When @Steven_Ballmer tweeted last night about acquiring a 4% stake in TWTR, many thought he was either hacked or the account was bogus. It appears, given Bloomberg headlines that this has been confirmed. A 4% stake makes him a bigger holder than Jack Dorsey who owns 3.2%.
We would argue the main reason for Blackrock’s attempt to persuade the exchanges to adopt its recommendations on trading halts is that Blackrock itself is inconvenienced by downside volatility. Presumably the company is no stranger to leverage (how else can it squeeze out large returns with a portfolio this large in a ZIRP world?) and is therefore forced to exercise stop loss orders itself when the market declines fast. Such attempts to “regulate” everything, even the price swings markets are allowed to make, are attempts to stem oneself against nature.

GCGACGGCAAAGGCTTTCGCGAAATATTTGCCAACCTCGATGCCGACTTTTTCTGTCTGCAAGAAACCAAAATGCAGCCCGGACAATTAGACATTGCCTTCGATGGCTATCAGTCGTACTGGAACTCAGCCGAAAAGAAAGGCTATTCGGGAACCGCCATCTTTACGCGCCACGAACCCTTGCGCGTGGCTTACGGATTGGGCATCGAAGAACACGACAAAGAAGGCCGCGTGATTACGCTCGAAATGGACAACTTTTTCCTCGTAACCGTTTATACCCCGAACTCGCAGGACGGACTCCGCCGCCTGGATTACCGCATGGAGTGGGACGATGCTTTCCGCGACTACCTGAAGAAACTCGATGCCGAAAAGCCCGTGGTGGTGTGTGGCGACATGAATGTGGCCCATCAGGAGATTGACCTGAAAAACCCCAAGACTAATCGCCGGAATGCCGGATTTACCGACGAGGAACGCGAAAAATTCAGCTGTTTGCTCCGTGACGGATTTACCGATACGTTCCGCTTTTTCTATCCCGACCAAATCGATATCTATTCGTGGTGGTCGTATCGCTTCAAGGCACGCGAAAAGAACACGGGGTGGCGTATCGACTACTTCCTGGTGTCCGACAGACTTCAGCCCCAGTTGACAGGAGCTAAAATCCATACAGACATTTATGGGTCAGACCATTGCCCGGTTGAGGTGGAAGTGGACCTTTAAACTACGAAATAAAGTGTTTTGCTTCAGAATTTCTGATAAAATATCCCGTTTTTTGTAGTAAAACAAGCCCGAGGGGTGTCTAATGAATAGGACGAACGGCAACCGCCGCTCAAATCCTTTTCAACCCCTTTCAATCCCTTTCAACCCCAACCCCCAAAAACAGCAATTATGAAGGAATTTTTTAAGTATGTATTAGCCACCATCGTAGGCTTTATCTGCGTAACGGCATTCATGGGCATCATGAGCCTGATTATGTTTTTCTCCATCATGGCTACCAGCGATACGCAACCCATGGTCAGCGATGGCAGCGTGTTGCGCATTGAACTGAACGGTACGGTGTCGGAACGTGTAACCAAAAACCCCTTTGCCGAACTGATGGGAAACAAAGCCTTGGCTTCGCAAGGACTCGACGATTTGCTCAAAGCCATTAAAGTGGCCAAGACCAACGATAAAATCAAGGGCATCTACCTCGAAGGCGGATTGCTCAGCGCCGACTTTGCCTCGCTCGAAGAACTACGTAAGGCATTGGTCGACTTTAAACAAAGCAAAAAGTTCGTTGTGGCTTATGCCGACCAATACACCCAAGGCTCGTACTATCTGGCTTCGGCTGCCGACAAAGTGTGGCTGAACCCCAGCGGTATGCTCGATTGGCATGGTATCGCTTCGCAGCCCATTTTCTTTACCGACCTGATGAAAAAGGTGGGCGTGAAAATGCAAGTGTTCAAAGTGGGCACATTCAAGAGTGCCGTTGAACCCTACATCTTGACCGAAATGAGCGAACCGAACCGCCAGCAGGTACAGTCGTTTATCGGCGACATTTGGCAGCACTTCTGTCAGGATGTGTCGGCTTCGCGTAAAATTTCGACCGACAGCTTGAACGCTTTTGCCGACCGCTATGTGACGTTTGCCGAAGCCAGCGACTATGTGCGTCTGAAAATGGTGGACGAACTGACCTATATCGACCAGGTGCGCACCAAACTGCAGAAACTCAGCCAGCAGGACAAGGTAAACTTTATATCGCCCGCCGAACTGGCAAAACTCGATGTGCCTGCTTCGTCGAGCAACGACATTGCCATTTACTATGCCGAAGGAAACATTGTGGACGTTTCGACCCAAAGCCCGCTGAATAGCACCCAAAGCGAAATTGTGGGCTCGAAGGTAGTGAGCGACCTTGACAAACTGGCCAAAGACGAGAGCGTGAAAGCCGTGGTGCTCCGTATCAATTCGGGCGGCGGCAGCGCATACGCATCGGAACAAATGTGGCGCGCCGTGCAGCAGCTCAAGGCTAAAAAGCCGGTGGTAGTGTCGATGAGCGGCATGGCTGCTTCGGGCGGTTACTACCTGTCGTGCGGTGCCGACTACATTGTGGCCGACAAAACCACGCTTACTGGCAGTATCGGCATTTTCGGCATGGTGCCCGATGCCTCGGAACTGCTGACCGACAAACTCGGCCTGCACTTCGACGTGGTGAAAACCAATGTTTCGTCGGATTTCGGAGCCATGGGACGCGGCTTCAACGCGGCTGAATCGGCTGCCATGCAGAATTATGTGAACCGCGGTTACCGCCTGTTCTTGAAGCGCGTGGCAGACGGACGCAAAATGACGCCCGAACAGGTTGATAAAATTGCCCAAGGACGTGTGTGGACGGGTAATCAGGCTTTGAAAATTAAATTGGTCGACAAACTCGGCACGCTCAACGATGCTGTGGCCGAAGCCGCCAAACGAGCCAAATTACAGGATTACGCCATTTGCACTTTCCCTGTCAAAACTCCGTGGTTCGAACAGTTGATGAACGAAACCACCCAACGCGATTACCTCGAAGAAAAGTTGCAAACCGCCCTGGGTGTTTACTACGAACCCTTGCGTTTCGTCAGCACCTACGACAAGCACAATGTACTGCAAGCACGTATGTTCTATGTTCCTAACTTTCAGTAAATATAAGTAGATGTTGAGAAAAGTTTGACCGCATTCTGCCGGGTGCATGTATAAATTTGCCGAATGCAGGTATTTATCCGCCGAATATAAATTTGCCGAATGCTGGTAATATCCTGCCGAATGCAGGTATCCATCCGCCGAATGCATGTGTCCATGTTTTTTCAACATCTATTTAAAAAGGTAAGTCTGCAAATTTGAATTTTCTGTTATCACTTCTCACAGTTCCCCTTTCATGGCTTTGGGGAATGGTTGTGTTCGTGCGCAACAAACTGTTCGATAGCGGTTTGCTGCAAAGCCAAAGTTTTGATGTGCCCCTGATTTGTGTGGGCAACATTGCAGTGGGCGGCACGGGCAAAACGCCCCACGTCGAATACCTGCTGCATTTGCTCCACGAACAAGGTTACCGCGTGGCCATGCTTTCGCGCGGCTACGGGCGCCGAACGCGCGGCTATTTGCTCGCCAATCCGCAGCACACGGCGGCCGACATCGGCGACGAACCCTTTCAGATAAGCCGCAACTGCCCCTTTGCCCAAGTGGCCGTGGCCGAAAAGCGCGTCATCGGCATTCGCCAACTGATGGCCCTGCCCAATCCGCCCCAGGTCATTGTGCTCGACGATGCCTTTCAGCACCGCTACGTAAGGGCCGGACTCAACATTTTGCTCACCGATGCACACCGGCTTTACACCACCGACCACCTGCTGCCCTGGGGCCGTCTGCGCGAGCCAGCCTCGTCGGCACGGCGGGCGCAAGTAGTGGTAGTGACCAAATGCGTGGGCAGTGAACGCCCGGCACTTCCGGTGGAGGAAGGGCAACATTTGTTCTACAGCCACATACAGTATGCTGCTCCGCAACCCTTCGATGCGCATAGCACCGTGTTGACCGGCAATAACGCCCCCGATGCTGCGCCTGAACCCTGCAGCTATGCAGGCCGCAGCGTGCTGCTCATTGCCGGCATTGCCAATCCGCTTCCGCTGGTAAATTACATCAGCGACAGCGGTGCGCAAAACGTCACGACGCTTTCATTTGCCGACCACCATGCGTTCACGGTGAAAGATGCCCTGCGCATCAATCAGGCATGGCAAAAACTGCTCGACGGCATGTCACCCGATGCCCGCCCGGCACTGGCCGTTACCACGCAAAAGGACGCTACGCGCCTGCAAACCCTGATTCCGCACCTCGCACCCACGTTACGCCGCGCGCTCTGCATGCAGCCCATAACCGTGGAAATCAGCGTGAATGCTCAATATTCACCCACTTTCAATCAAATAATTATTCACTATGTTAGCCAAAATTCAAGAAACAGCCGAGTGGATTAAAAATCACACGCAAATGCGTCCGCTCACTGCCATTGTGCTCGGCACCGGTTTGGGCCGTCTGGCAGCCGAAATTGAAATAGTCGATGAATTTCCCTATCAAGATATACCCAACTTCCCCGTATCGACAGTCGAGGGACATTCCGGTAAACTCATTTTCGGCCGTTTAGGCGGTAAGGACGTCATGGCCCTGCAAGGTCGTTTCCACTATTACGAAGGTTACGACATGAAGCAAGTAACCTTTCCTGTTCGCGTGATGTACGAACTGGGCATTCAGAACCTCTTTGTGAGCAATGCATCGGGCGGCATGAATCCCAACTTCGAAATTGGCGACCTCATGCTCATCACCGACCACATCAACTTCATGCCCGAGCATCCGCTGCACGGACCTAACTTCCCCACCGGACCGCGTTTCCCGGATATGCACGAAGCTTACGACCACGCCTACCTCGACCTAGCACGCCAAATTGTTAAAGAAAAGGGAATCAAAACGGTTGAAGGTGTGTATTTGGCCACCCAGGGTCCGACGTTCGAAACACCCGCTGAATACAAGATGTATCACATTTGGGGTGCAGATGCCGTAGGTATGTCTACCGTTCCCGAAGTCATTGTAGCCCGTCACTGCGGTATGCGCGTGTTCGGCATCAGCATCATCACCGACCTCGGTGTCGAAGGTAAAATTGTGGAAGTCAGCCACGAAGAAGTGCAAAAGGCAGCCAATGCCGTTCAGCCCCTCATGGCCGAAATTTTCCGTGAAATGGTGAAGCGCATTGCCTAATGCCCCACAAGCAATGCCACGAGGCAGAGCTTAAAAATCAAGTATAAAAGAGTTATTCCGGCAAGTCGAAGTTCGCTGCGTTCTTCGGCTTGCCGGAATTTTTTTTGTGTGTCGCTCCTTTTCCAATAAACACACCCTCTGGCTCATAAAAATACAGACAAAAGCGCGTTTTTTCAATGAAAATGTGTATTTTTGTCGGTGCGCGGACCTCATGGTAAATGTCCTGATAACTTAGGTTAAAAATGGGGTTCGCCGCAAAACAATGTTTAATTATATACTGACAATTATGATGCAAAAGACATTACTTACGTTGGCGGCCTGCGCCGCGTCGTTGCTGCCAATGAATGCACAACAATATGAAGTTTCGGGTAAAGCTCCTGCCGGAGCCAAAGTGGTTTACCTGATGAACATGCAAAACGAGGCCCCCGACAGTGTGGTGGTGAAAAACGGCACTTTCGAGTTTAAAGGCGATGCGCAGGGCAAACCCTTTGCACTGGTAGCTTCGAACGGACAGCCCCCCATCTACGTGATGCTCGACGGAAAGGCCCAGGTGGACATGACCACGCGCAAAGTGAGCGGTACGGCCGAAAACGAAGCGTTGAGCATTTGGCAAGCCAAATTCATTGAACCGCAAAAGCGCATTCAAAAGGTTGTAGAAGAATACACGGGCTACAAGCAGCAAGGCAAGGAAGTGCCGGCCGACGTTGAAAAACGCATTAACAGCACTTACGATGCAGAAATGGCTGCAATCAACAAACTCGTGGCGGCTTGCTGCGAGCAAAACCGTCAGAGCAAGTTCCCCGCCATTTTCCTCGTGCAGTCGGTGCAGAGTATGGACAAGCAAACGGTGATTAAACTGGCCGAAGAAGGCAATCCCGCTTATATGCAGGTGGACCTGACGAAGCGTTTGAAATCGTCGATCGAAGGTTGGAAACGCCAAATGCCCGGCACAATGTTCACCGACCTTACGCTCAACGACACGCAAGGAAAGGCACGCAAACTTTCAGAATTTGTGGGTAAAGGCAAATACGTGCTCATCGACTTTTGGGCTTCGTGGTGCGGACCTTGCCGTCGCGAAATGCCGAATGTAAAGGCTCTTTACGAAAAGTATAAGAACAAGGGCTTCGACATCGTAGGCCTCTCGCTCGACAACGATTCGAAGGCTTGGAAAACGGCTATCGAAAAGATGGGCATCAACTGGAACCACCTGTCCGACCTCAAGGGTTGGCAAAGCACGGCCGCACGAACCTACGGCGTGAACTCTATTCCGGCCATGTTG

Unfortunately, we are used to politicians saying whatever they think they need to say to be elected president, and falling way short of their campaign promises on the job. Even scarier would be the notion of selling America to the craftiest bidder. The election may be more than a year away, but isn’t it time to dig beneath the carefully crafted persona that is Trump and unearth the person and the full spectrum of his business dealings? To see the real Donald Trump is to plunge into all the conflicts of interest he denies, the financial tricks he dispenses, the crucial details he obfuscates, and the flimflam he offers up day in, day out.